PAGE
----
JPET Highlight: Selective Activation of AMPK β1-Containing Isoforms Improves Kidney Function in a Rat Model of Diabetic Nephropathy
Diabetic nephropathy remains an area of high unmet medical need, with current therapies that slow down, but do not prevent, the progression of disease. A reduced phosphorylation state of adenosine monophosphate-activated protein kinase (AMPK) has been correlated with diminished kidney function in both humans and animal models of renal disease. Here, we describe the identification of novel, potent, small molecule activators of AMPK that selectively activate AMPK heterotrimers containing the β1 subunit. After confirming that human and rodent kidney predominately express AMPK β1, we explore the effects of pharmacological activation of AMPK in the ZSF1 rat model of diabetic nephropathy. Chronic administration of these direct activators elevates the phosphorylation of AMPK in the kidney, without impacting blood glucose levels, and reduces the progression of proteinuria to a greater degree than the current standard of care, angiotensin-converting enzyme inhibitor ramipril. Further analyses of urine biomarkers and kidney tissue gene expression reveal AMPK activation leads to the modulation of multiple pathways implicated in kidney injury, including cellular hypertrophy, fibrosis, and oxidative stress. These results support the need for further investigation into the potential beneficial effects of AMPK activation in kidney disease.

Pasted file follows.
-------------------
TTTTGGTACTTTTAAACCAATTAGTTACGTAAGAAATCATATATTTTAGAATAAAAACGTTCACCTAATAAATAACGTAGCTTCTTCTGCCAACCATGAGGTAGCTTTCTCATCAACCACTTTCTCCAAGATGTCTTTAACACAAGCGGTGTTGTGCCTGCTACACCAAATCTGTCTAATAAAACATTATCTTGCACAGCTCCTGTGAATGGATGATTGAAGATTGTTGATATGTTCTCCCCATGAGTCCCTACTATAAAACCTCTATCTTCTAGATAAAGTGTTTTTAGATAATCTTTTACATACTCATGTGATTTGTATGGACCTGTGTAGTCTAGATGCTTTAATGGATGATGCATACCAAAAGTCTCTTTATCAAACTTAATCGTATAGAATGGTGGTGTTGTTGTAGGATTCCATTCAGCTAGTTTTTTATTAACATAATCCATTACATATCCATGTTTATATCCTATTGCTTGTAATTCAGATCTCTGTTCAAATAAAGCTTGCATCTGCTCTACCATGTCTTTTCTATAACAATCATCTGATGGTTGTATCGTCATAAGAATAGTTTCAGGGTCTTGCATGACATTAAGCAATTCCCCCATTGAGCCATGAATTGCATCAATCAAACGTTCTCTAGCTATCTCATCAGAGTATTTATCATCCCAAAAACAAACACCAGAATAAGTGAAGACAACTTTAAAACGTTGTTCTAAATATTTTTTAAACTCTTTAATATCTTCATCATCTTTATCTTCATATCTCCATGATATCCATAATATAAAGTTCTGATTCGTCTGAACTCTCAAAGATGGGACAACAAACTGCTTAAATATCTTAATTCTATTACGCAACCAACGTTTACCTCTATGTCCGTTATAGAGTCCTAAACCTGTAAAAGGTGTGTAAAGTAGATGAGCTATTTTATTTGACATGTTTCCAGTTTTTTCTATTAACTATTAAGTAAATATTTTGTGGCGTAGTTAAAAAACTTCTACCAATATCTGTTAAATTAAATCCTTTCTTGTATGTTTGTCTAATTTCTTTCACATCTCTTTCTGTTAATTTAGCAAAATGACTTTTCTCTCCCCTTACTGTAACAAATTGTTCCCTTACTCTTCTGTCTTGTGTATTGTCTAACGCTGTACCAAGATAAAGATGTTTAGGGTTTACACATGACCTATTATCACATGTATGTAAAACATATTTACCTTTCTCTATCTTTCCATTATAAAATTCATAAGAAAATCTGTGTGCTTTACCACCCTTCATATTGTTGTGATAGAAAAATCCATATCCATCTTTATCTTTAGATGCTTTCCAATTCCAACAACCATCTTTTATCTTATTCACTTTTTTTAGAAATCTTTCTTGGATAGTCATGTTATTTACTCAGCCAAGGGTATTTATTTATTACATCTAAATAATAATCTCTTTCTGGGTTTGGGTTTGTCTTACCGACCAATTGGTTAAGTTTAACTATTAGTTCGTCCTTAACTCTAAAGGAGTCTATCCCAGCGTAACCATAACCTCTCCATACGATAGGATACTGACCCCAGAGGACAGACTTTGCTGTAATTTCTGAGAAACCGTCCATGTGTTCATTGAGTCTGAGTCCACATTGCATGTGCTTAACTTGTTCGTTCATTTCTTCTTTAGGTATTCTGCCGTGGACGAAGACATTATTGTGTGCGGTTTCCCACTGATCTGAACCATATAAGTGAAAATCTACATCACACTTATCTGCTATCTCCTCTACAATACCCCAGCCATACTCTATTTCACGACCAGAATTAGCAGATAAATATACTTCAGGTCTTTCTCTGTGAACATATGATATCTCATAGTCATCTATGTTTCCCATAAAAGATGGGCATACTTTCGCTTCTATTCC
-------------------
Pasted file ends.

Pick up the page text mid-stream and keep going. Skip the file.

See the article by Salatto et al. at Journal of Pharmacology and Experimental Therapeutics May 2017, 361 (2) 303-311; DOI: https://doi.org/10.1124/jpet.116.237925